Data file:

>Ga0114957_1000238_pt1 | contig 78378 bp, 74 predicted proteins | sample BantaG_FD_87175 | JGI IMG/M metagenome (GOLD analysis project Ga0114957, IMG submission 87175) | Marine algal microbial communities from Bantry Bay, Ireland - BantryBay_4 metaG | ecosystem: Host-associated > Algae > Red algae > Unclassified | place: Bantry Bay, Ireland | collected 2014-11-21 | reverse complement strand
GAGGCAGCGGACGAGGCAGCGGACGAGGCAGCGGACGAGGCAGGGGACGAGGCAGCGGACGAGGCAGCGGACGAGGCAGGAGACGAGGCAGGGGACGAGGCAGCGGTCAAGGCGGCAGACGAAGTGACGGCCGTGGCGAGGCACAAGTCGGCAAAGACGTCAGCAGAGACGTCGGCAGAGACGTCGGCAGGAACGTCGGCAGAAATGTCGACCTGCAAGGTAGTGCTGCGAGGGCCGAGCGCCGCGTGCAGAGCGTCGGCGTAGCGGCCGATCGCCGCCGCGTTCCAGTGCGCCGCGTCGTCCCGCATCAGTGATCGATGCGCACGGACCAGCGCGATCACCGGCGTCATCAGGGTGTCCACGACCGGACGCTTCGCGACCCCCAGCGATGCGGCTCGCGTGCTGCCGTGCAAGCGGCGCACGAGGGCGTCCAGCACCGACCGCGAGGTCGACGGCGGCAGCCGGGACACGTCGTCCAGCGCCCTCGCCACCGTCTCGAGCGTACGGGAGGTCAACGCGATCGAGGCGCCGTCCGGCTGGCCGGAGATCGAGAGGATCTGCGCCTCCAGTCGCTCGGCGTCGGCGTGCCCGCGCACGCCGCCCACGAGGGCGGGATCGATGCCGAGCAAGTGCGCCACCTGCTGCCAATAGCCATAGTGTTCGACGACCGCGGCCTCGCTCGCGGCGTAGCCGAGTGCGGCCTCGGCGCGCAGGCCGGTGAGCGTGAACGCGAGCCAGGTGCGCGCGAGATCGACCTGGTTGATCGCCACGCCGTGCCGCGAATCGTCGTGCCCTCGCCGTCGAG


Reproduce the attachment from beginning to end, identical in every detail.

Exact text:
>Ga0114957_1000238_pt1 | contig 78378 bp, 74 predicted proteins | sample BantaG_FD_87175 | JGI IMG/M metagenome (GOLD analysis project Ga0114957, IMG submission 87175) | Marine algal microbial communities from Bantry Bay, Ireland - BantryBay_4 metaG | ecosystem: Host-associated > Algae > Red algae > Unclassified | place: Bantry Bay, Ireland | collected 2014-11-21 | reverse complement strand
GAGGCAGCGGACGAGGCAGCGGACGAGGCAGCGGACGAGGCAGGGGACGAGGCAGCGGACGAGGCAGCGGACGAGGCAGGAGACGAGGCAGGGGACGAGGCAGCGGTCAAGGCGGCAGACGAAGTGACGGCCGTGGCGAGGCACAAGTCGGCAAAGACGTCAGCAGAGACGTCGGCAGAGACGTCGGCAGGAACGTCGGCAGAAATGTCGACCTGCAAGGTAGTGCTGCGAGGGCCGAGCGCCGCGTGCAGAGCGTCGGCGTAGCGGCCGATCGCCGCCGCGTTCCAGTGCGCCGCGTCGTCCCGCATCAGTGATCGATGCGCACGGACCAGCGCGATCACCGGCGTCATCAGGGTGTCCACGACCGGACGCTTCGCGACCCCCAGCGATGCGGCTCGCGTGCTGCCGTGCAAGCGGCGCACGAGGGCGTCCAGCACCGACCGCGAGGTCGACGGCGGCAGCCGGGACACGTCGTCCAGCGCCCTCGCCACCGTCTCGAGCGTACGGGAGGTCAACGCGATCGAGGCGCCGTCCGGCTGGCCGGAGATCGAGAGGATCTGCGCCTCCAGTCGCTCGGCGTCGGCGTGCCCGCGCACGCCGCCCACGAGGGCGGGATCGATGCCGAGCAAGTGCGCCACCTGCTGCCAATAGCCATAGTGTTCGACGACCGCGGCCTCGCTCGCGGCGTAGCCGAGTGCGGCCTCGGCGCGCAGGCCGGTGAGCGTGAACGCGAGCCAGGTGCGCGCGAGATCGACCTGGTTGATCGCCACGCCGTGCCGCGAATCGTCGTGCCCTCGCCGTCGAG